Have you ever built a sand castle? It sure is fun.
When life’s a beach, sand and time are easy, we build sand castles just for the pleasure of it. But who wants to live in a sand castle during retirement?
In recent years, the economy has been much like a beach vacation. The market has been running up since 2009. In 2017 alone, U.S. stock returns were more than double the historical average.
But be careful! Life is not a beach, and sand castles easily collapse.
In our house growing up, my parents provided well for us. However, they ran out of money when they needed it most.
Dad and mom modeled financial peace before Dave Ramsey was born. They saved, invested, and even flipped houses fifty years before reality TV made it popular. As a factory worker, dad saved through payroll deduction, and we lived on what was left. Mom contributed financially until her working years came to a sudden halt due to her battle with MS. This caused extra family expenses for the remainder of their lives.
During these years, most of my friends lived in newer and larger houses. Our house, on the other hand, was old and small. However, dad paid it off when I was a toddler, and my family was able to repurpose this money.
Mom and Dad taught us boys about earning, saving, and investing. My brother and I collected used newspapers from the neighbors and sold them to the recyclers. Neighbors often hired us to do their yard work and odd jobs.
In grade school, I once borrowed $250 from my brother to buy my first $500 bond. In high school, I bought brokerage CDs, penny stocks, and a car, using money I had saved. In college, many of my friends drove nicer cars and wore more expensive clothes. They borrowed money for college, but I didn’t.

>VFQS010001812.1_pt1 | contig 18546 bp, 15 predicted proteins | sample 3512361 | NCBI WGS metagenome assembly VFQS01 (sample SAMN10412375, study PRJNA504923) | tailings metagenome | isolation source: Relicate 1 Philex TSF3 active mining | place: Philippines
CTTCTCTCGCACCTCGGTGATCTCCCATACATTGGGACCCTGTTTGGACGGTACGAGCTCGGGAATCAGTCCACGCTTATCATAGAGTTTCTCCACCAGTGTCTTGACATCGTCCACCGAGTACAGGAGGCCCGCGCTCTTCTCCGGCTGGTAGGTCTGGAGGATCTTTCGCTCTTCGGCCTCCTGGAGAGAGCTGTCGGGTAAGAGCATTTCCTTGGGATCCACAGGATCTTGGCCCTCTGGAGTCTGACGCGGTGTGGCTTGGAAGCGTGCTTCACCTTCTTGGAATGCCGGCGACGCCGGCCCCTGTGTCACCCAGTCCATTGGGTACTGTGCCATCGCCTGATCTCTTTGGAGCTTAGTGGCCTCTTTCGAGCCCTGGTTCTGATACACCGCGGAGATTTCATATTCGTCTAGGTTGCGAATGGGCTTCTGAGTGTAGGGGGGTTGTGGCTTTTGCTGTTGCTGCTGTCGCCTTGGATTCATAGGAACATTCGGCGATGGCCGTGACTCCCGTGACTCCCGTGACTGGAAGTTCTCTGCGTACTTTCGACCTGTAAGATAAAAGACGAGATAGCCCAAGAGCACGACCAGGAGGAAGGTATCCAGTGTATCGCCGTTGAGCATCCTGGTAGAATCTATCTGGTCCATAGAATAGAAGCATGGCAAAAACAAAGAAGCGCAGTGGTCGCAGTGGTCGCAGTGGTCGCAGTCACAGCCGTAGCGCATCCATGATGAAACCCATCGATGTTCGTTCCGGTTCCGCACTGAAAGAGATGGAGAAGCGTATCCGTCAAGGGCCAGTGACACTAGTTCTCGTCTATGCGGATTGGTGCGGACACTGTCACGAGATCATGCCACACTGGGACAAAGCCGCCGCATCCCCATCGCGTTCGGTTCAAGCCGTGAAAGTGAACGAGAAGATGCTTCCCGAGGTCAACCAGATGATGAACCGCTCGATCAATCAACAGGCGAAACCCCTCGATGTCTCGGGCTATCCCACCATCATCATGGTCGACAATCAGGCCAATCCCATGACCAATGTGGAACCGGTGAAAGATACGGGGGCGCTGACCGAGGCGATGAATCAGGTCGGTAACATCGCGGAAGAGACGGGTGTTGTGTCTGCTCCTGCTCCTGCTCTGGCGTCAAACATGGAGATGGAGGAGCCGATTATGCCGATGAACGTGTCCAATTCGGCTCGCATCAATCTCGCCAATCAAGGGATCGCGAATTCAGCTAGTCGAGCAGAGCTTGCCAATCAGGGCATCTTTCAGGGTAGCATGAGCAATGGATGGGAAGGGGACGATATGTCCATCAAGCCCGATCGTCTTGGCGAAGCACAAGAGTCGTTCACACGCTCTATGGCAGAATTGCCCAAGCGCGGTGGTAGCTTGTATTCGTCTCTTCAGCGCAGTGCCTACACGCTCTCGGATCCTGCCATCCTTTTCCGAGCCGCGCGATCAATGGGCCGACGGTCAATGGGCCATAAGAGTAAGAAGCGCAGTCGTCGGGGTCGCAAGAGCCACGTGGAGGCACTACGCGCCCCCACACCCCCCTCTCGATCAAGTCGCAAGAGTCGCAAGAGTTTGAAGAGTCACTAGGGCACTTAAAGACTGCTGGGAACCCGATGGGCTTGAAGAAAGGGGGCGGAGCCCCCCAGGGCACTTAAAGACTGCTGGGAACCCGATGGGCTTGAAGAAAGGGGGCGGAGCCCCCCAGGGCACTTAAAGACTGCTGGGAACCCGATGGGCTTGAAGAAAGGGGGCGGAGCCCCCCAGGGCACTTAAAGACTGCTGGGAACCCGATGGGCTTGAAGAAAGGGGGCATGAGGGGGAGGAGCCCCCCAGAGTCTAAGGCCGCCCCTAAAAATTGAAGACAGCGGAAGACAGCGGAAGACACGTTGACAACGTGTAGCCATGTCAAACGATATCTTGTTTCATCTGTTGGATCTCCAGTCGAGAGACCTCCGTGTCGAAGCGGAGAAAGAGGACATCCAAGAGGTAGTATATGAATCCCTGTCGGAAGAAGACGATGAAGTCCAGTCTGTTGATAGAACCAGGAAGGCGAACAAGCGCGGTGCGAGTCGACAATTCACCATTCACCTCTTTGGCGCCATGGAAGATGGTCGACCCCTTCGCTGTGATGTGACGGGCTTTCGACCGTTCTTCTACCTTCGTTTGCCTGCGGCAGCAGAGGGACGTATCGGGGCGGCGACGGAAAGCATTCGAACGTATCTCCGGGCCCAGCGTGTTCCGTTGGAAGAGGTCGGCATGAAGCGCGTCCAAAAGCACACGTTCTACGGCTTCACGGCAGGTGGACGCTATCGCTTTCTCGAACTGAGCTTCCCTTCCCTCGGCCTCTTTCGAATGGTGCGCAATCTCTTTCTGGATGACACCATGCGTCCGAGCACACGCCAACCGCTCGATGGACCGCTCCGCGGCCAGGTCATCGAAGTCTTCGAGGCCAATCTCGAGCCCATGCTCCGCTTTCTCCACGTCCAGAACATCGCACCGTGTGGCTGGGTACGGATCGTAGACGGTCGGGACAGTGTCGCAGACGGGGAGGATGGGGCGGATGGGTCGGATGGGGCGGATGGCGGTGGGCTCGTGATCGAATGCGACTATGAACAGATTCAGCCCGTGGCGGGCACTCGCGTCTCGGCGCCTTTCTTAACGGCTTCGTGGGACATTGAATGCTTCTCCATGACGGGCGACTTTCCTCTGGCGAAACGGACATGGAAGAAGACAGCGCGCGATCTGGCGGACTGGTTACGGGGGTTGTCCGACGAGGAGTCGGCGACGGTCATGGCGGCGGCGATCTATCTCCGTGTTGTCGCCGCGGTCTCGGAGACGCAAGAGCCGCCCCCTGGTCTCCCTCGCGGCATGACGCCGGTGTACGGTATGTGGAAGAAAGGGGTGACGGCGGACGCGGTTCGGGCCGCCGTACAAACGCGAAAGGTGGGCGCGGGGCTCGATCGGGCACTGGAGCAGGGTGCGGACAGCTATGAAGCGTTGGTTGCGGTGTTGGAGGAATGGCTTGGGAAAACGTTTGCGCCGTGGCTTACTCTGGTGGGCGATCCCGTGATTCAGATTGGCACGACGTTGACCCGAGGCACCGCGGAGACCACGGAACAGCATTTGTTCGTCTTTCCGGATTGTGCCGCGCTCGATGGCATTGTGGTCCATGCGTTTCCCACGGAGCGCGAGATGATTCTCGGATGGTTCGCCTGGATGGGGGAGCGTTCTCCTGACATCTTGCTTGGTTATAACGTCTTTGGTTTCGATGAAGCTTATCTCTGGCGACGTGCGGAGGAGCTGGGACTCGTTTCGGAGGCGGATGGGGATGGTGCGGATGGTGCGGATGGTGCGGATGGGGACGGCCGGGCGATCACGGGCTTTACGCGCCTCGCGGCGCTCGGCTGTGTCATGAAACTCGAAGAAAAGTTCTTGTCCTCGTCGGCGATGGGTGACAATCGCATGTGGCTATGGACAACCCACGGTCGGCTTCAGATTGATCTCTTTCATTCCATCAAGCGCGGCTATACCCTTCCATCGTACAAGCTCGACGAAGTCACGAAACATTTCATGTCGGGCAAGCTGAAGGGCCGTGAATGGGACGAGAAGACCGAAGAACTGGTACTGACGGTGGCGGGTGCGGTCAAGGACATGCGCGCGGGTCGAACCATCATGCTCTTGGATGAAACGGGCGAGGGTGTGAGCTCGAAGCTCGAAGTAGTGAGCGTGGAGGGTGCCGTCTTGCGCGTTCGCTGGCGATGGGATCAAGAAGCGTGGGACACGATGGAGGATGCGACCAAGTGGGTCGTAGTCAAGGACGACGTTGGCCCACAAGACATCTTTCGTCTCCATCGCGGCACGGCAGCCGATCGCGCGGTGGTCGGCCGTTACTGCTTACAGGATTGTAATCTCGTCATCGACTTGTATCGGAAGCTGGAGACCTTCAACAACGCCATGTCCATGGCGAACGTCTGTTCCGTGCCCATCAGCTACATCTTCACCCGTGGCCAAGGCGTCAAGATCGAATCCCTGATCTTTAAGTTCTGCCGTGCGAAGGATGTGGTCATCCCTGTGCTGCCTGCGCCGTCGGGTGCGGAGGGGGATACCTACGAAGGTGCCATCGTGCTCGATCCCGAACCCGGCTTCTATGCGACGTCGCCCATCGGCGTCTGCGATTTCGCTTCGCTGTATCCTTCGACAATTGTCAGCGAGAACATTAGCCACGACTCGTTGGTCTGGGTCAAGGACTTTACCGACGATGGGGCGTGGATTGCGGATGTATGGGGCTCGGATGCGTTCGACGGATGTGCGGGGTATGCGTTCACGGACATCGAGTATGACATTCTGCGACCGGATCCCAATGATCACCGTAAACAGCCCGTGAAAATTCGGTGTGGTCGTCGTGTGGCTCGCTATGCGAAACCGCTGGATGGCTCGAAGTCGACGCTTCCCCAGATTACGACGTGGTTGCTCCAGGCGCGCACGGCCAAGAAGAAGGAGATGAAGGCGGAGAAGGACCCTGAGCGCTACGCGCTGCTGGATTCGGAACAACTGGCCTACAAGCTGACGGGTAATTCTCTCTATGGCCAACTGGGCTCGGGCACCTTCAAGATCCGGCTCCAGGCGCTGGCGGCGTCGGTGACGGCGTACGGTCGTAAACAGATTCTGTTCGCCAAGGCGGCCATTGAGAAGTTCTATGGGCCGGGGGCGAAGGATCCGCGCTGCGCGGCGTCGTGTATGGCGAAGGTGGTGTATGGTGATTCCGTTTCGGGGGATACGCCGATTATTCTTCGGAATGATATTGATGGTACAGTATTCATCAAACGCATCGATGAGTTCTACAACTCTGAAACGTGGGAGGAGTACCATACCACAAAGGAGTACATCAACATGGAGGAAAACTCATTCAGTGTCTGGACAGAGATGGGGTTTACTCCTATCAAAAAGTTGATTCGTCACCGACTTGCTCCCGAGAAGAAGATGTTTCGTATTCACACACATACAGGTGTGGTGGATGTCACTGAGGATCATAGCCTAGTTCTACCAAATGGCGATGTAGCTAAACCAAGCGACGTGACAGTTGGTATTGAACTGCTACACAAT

Because of dad’s house flipping and my early investing and academic scholarships, I graduated with thousands in the bank. When Kelly and I married, we bought a small house from my parents.
Despite my parent’s healthy finances during these years, they ran into financial difficulty later. Simply put, mom and dad expected a stable income from a volatile stock market. Where did they go wrong? They continued following an accumulation strategy (a great strategy for younger people) when they needed to change to a guaranteed lifetime income strategy (a necessary strategy when your earning years are passed).
As my parents gradually got older, they got distracted by living with illness and had little energy to spend on a financial planning. Market swings of 2002 and 2008 and high healthcare costs resulted in their eventual, total financial collapse. They were living with us at that point, and their financial meltdown added to the financial pressure in our family.
If you compare this example to the biblical story of the man who built his house on the sand, they expected their sand castle to last like a stone castle. As they lived out their sunset years, their sand castle crumbled.
Those painful later years prompted me to study retirement planning, and I’m delighted to share what I learned with you.
If you are interested in a guaranteed lifetime income, I would be delighted to listen to your dreams and help you develop a retirement income strategy that provides enough guaranteed income for you to retire confidently and still give generously to the people and charities you love.
I enjoy talking with people and helping them understand the nuances of retirement planning. Medicare, Social Security, pensions, taxation, and charitable giving are complex topics, and I find it exciting to building financial plans that make the most of what each person has available to them.
To learn more about your retirement income risk, complete this free and anonymous survey: My Retirement Review. You can also reach out to me at any time if you want advice on the best way to improve your score. This consultation is completely free and has no obligation.
My clients walk away feeling more confident because they better understand how money works and what their future income will look like. As a bonus, many find money they didn’t know they had.